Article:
Convert One Time Buyers to Two and More Time Customers

I have written several times about the importance of converting one time buyers to two and more time customers. Catalogers spend a great deal of time and money acquiring one time buyers but more should be done to get these individuals to purchase again. Typically, less than half make a second purchase. This month, I want talk about one time buyers and how to convert them to customers.

By definition, a one time buyer is someone who purchased once; a customer is someone who purchased more than once. Obviously, buyers come before customers. With the high cost of mailing catalogs today coupled with lower response rates, most catalog companies acquire new buyers at an incremental loss. Catalogers have to be willing to make an investment in acquiring a new buyer in order to grow knowing the payback will come sometime in the future. The amount of time to payback the investment, normally one year, can be reduced by developing a strategy to convert one time buyers to two and more time customers. More can to be done to this large group of buyers than simply re-mailing them as part of your normal mailing cycle.

I have always felt that catalogers take a short-term view with respect to prospecting by focusing mainly on the initial results. For example, catalogers expect a particular prospect list to achieve breakeven the first time it is mailed. Often the list or segment is dropped if it doesn’t. But what about the life-time-value of buyers acquired from that list? How much do they return over time and what can be done to accelerate the payback? As catalogers, we should be more concerned getting one-time buyers to buy again and less concerned about their initial results.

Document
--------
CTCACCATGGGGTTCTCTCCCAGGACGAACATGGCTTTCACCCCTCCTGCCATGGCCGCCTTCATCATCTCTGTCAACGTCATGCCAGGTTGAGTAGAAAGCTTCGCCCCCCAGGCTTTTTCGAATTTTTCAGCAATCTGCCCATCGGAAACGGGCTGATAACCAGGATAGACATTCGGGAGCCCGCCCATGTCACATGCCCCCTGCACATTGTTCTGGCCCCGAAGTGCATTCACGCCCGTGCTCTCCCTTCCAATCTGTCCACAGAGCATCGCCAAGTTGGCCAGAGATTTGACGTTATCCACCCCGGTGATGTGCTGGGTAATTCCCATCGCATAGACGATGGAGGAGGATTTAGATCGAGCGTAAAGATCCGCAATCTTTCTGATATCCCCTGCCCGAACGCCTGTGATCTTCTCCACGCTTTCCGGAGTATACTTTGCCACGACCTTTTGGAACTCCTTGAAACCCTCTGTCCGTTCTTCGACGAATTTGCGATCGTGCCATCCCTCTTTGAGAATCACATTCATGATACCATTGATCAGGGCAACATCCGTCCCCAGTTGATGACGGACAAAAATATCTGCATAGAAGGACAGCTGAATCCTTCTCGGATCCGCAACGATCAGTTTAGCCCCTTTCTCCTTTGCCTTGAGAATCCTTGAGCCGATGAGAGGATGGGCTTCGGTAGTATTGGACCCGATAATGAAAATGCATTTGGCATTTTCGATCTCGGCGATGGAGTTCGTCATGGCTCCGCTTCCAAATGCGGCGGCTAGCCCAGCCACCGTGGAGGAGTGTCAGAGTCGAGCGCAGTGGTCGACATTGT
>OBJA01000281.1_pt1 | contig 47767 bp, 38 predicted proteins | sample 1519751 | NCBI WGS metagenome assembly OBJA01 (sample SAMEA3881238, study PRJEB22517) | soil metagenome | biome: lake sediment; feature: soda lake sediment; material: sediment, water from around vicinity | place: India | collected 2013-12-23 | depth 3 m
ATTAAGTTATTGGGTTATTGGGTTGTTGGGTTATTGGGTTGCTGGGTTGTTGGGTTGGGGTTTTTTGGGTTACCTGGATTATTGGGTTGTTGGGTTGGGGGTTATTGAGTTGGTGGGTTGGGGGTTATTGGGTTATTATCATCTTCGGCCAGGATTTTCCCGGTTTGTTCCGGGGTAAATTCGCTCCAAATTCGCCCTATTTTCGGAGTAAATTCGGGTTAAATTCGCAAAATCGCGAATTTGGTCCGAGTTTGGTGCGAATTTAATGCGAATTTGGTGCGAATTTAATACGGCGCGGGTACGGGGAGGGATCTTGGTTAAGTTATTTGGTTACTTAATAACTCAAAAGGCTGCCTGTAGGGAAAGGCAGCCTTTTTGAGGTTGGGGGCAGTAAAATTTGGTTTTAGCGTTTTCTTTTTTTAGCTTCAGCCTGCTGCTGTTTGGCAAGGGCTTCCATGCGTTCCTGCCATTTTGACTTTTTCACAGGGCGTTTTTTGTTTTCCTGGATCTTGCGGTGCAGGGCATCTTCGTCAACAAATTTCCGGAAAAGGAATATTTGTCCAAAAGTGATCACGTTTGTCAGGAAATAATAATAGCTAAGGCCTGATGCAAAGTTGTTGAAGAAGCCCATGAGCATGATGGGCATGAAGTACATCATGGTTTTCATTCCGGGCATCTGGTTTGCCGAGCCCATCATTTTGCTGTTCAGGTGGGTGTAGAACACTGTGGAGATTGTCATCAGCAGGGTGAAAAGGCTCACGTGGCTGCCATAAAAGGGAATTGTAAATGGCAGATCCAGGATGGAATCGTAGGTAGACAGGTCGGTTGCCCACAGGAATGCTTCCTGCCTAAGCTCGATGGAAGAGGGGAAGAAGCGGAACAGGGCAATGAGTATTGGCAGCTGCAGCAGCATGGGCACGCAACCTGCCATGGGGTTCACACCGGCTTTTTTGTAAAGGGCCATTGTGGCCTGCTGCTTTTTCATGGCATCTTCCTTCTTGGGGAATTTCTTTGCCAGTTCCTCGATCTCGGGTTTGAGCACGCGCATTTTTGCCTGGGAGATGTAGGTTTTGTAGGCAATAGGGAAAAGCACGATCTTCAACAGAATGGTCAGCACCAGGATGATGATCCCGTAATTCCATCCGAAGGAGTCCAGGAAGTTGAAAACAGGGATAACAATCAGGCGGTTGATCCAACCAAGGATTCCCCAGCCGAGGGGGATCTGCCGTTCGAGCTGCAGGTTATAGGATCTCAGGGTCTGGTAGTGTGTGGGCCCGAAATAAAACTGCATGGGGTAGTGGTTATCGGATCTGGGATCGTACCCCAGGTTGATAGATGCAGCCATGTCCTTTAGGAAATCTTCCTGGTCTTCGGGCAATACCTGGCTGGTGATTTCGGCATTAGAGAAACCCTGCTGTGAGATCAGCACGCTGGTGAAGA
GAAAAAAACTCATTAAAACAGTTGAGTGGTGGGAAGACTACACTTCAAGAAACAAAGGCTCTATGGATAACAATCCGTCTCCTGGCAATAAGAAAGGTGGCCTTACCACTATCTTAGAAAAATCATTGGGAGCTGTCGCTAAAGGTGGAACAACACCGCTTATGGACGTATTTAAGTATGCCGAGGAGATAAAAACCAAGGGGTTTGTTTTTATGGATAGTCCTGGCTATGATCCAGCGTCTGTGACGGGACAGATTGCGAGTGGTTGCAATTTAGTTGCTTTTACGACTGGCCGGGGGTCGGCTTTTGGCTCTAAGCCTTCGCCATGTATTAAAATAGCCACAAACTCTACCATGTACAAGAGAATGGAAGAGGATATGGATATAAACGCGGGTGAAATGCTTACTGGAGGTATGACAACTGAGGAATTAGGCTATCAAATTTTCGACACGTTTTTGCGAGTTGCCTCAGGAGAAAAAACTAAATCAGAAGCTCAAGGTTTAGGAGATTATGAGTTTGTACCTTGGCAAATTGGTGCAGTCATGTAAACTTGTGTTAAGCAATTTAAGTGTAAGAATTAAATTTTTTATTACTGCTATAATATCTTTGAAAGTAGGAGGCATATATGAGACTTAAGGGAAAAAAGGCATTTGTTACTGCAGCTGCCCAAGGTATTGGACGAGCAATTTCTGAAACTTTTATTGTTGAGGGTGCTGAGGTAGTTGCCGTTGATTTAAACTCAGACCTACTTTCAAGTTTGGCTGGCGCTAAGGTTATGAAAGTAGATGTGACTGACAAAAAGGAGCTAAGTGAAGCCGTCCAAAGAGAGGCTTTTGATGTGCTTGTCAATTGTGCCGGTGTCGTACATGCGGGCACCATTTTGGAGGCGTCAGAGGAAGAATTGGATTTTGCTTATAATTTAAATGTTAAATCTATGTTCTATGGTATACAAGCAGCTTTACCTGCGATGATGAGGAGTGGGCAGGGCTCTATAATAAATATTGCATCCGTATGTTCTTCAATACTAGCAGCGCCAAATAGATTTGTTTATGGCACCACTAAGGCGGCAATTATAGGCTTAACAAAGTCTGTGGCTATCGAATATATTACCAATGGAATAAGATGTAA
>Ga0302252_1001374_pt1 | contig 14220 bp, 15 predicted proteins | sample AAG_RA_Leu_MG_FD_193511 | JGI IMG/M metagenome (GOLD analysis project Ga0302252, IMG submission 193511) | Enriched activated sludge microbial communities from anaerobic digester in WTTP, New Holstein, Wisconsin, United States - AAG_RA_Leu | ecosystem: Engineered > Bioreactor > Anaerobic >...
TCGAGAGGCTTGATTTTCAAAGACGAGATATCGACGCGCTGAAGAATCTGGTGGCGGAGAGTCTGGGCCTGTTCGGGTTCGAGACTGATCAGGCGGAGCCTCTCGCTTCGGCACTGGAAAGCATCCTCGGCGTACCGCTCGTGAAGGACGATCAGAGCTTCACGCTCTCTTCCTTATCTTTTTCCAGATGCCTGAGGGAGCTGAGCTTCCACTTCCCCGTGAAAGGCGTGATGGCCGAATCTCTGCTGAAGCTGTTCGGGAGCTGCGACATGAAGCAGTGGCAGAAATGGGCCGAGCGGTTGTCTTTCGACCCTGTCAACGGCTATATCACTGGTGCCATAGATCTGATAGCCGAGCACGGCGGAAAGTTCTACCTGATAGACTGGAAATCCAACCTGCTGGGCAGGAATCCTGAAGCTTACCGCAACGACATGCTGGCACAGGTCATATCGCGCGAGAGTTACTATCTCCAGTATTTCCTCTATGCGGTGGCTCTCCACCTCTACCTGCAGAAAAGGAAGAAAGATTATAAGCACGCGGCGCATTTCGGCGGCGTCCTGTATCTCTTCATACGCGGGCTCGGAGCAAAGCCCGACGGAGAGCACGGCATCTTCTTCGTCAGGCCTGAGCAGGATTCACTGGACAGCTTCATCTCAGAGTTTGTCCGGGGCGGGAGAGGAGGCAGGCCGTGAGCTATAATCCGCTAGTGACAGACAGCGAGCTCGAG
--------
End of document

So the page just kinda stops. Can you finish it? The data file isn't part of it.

There are too many one-time buyers on most housefiles. Or, said another way, too many individuals only buy one time. Some move and leave no forwarding address. Others die. Or, they buy based on a one-time need never to buy again. Maybe the buyer did not have a satisfactory buying experience with your company. There are many reasons why buyers never buy again. Some reasons are in our control; others are not. If you can give a single buyer a reason to buy again, it will dramatically change the economics of prospecting as well as your bottom line.

Let’s look at the number of single buyers typically on a consumer housefile (see chart below). I have divided this chart into 0-12 month buyers and 13-24 month buyers.

LETT Direct, Inc.
Date: 08-25-07
(Gift Cataloger)
0-12 Mo. 13-24 Mo.
Single Buyers 52,401 43,949 96,350
2X+ Customers 38,481 21,997 60,478
Total 90,882 65,946 156,828
Percent Single Buyers 57.7% 66.6% 61.4%

In our example, approximately 61% of the 0-24 month buyers have purchased only one time. Yet, we continue to mail the single buyers with the same frequency as the 2X+ customers. Assuming a catalog cost in-the-mail of $.60 per book, and a 10 times a year mailing schedule, the investment in mailing these single buyers would amount to approximately $12 per buyer in two years. With a total of 156,828 single buyers on the 0-24 month file, the total selling or publicity expense mailing these individuals would amount to almost $1.9 million! And, not one order from this group either. Once again, if we can increase the percentage of one time buyers who buy again or if we can better identify those buyers most likely to make a second purchase, our investment in future mailings can be reduced.